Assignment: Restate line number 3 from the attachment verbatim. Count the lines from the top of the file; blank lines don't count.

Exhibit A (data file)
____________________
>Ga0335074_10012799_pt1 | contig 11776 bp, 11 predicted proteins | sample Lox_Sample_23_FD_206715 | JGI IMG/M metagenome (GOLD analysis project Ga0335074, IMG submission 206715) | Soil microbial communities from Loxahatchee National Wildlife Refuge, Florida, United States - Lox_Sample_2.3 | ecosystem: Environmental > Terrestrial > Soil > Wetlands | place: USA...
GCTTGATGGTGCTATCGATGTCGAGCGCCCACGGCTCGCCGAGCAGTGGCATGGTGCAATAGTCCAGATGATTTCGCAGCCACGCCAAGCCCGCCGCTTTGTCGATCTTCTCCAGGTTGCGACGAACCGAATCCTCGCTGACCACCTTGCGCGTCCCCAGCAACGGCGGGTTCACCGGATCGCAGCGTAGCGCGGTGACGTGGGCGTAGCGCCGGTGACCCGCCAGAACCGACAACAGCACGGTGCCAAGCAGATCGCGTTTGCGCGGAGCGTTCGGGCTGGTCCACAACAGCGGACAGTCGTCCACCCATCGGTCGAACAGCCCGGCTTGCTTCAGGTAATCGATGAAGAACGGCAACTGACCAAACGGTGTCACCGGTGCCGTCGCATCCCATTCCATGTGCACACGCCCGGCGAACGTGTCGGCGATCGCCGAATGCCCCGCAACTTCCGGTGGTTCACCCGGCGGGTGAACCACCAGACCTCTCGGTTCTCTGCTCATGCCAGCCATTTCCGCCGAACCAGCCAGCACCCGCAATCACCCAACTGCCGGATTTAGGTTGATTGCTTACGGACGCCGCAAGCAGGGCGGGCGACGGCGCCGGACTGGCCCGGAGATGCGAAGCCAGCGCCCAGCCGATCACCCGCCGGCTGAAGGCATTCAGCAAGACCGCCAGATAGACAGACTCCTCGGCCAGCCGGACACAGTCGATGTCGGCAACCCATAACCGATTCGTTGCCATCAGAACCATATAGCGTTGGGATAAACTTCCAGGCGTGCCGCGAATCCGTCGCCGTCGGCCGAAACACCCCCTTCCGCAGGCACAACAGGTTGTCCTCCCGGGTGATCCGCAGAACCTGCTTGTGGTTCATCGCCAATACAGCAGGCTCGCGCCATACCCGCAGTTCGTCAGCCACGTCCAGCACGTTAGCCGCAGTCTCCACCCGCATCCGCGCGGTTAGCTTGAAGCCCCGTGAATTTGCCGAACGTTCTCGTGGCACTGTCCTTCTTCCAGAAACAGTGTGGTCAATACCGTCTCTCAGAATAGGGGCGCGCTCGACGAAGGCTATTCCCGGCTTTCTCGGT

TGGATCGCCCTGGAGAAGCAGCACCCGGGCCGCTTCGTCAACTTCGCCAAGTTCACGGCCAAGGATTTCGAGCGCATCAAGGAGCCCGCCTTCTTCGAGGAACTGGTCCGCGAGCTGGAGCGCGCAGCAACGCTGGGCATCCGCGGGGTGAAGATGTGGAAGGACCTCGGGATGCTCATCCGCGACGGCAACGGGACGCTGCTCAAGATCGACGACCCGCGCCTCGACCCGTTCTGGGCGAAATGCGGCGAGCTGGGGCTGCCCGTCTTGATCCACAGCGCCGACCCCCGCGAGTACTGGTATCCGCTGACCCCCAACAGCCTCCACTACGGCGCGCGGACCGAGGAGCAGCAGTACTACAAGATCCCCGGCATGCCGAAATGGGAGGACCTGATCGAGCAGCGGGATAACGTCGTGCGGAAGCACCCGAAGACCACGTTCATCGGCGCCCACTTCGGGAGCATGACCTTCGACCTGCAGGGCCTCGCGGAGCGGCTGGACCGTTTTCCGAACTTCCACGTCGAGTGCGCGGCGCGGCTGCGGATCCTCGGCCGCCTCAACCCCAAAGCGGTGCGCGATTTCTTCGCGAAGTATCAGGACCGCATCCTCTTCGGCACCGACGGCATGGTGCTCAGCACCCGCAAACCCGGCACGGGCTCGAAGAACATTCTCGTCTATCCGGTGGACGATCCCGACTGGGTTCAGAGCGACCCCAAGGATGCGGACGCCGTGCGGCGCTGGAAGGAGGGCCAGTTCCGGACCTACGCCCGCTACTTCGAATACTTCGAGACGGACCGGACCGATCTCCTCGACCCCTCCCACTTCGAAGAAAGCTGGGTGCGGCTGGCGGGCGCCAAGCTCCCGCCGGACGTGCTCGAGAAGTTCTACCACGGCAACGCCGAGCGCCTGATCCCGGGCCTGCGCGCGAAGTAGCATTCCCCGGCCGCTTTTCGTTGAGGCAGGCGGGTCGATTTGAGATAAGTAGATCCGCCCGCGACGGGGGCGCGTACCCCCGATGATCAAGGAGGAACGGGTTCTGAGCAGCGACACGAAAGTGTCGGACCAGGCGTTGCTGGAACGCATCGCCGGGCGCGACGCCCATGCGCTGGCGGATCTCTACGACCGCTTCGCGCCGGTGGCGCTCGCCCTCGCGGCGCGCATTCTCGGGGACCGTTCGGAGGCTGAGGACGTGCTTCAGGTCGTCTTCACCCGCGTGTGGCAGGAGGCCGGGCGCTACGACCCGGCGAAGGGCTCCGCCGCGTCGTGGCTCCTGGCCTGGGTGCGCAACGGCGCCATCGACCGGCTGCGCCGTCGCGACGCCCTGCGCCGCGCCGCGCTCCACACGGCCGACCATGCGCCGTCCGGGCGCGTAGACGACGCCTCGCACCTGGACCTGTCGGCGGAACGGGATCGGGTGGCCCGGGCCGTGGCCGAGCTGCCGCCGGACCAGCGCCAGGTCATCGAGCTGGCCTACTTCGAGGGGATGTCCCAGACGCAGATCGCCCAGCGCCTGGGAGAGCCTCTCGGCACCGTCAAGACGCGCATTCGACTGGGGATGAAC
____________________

TGGATCGCCCTGGAGAAGCAGCACCCGGGCCGCTTCGTCAACTTCGCCAAGTTCACGGCCAAGGATTTCGAGCGCATCAAGGAGCCCGCCTTCTTCGAGGAACTGGTCCGCGAGCTGGAGCGCGCAGCAACGCTGGGCATCCGCGGGGTGAAGATGTGGAAGGACCTCGGGATGCTCATCCGCGACGGCAACGGGACGCTGCTCAAGATCGACGACCCGCGCCTCGACCCGTTCTGGGCGAAATGCGGCGAGCTGGGGCTGCCCGTCTTGATCCACAGCGCCGACCCCCGCGAGTACTGGTATCCGCTGACCCCCAACAGCCTCCACTACGGCGCGCGGACCGAGGAGCAGCAGTACTACAAGATCCCCGGCATGCCGAAATGGGAGGACCTGATCGAGCAGCGGGATAACGTCGTGCGGAAGCACCCGAAGACCACGTTCATCGGCGCCCACTTCGGGAGCATGACCTTCGACCTGCAGGGCCTCGCGGAGCGGCTGGACCGTTTTCCGAACTTCCACGTCGAGTGCGCGGCGCGGCTGCGGATCCTCGGCCGCCTCAACCCCAAAGCGGTGCGCGATTTCTTCGCGAAGTATCAGGACCGCATCCTCTTCGGCACCGACGGCATGGTGCTCAGCACCCGCAAACCCGGCACGGGCTCGAAGAACATTCTCGTCTATCCGGTGGACGATCCCGACTGGGTTCAGAGCGACCCCAAGGATGCGGACGCCGTGCGGCGCTGGAAGGAGGGCCAGTTCCGGACCTACGCCCGCTACTTCGAATACTTCGAGACGGACCGGACCGATCTCCTCGACCCCTCCCACTTCGAAGAAAGCTGGGTGCGGCTGGCGGGCGCCAAGCTCCCGCCGGACGTGCTCGAGAAGTTCTACCACGGCAACGCCGAGCGCCTGATCCCGGGCCTGCGCGCGAAGTAGCATTCCCCGGCCGCTTTTCGTTGAGGCAGGCGGGTCGATTTGAGATAAGTAGATCCGCCCGCGACGGGGGCGCGTACCCCCGATGATCAAGGAGGAACGGGTTCTGAGCAGCGACACGAAAGTGTCGGACCAGGCGTTGCTGGAACGCATCGCCGGGCGCGACGCCCATGCGCTGGCGGATCTCTACGACCGCTTCGCGCCGGTGGCGCTCGCCCTCGCGGCGCGCATTCTCGGGGACCGTTCGGAGGCTGAGGACGTGCTTCAGGTCGTCTTCACCCGCGTGTGGCAGGAGGCCGGGCGCTACGACCCGGCGAAGGGCTCCGCCGCGTCGTGGCTCCTGGCCTGGGTGCGCAACGGCGCCATCGACCGGCTGCGCCGTCGCGACGCCCTGCGCCGCGCCGCGCTCCACACGGCCGACCATGCGCCGTCCGGGCGCGTAGACGACGCCTCGCACCTGGACCTGTCGGCGGAACGGGATCGGGTGGCCCGGGCCGTGGCCGAGCTGCCGCCGGACCAGCGCCAGGTCATCGAGCTGGCCTACTTCGAGGGGATGTCCCAGACGCAGATCGCCCAGCGCCTGGGAGAGCCTCTCGGCACCGTCAAGACGCGCATTCGACTGGGGATGAAC